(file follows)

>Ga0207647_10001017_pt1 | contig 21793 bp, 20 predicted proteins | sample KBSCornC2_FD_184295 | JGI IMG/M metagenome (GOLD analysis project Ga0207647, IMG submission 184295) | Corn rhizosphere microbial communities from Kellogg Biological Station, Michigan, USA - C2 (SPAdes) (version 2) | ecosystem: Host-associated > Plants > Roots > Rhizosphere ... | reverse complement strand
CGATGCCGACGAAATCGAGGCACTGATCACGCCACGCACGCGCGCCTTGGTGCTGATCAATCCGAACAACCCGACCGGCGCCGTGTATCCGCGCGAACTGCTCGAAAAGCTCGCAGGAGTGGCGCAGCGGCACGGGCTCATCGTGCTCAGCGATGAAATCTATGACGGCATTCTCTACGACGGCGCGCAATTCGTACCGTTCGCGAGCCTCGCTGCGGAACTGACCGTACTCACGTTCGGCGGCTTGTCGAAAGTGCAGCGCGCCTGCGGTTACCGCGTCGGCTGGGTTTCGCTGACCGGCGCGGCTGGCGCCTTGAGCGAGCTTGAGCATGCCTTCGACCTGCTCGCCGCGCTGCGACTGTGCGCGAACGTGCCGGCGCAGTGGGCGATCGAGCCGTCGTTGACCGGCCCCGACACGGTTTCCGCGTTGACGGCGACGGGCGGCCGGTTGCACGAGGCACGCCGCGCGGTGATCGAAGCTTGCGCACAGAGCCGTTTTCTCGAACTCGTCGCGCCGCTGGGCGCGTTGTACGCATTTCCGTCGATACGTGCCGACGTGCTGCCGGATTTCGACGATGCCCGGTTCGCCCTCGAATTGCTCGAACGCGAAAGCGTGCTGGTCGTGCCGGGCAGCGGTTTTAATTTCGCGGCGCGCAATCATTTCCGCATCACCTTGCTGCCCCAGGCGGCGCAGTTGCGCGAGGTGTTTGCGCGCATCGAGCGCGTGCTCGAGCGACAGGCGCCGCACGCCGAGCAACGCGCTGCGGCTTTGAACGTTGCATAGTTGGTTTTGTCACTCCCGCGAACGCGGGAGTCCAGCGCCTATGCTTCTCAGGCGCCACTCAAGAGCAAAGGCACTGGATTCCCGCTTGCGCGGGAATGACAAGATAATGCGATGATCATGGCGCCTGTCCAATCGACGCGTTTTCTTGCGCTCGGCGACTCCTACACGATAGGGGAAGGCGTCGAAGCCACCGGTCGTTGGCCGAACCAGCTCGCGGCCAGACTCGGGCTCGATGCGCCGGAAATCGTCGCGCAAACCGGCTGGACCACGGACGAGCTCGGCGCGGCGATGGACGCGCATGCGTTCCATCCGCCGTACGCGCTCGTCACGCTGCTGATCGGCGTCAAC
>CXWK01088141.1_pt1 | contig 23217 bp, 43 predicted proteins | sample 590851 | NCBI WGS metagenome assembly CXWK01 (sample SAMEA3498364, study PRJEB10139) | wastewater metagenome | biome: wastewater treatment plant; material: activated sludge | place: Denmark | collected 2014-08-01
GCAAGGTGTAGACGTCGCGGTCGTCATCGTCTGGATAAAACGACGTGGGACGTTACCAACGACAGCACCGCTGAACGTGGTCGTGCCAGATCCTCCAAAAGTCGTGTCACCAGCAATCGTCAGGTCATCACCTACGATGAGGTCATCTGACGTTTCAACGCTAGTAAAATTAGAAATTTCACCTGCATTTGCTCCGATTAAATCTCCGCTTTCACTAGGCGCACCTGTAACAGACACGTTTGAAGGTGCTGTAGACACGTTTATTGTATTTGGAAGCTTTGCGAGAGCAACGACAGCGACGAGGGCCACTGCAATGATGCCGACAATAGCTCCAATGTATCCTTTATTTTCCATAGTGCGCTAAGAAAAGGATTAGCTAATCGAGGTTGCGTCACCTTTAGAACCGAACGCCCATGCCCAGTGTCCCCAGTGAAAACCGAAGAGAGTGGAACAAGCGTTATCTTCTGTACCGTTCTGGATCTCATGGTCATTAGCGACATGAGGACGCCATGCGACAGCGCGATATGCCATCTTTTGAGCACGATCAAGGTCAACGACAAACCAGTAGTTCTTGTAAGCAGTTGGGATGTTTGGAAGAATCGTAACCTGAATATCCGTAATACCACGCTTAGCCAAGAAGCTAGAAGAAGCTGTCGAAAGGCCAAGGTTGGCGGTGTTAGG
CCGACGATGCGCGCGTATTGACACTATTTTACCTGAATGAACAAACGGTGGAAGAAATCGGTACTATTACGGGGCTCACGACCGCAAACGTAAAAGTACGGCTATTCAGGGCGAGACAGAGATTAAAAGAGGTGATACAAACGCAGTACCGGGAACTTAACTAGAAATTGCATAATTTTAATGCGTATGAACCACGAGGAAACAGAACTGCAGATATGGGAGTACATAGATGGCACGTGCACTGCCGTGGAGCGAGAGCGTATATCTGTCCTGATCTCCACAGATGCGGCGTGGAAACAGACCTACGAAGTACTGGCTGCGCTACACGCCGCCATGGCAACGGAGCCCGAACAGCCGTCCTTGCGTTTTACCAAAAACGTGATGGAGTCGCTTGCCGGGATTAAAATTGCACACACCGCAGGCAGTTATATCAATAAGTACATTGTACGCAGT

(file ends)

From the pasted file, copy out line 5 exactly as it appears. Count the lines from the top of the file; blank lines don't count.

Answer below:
CCGACGATGCGCGCGTATTGACACTATTTTACCTGAATGAACAAACGGTGGAAGAAATCGGTACTATTACGGGGCTCACGACCGCAAACGTAAAAGTACGGCTATTCAGGGCGAGACAGAGATTAAAAGAGGTGATACAAACGCAGTACCGGGAACTTAACTAGAAATTGCATAATTTTAATGCGTATGAACCACGAGGAAACAGAACTGCAGATATGGGAGTACATAGATGGCACGTGCACTGCCGTGGAGCGAGAGCGTATATCTGTCCTGATCTCCACAGATGCGGCGTGGAAACAGACCTACGAAGTACTGGCTGCGCTACACGCCGCCATGGCAACGGAGCCCGAACAGCCGTCCTTGCGTTTTACCAAAAACGTGATGGAGTCGCTTGCCGGGATTAAAATTGCACACACCGCAGGCAGTTATATCAATAAGTACATTGTACGCAGT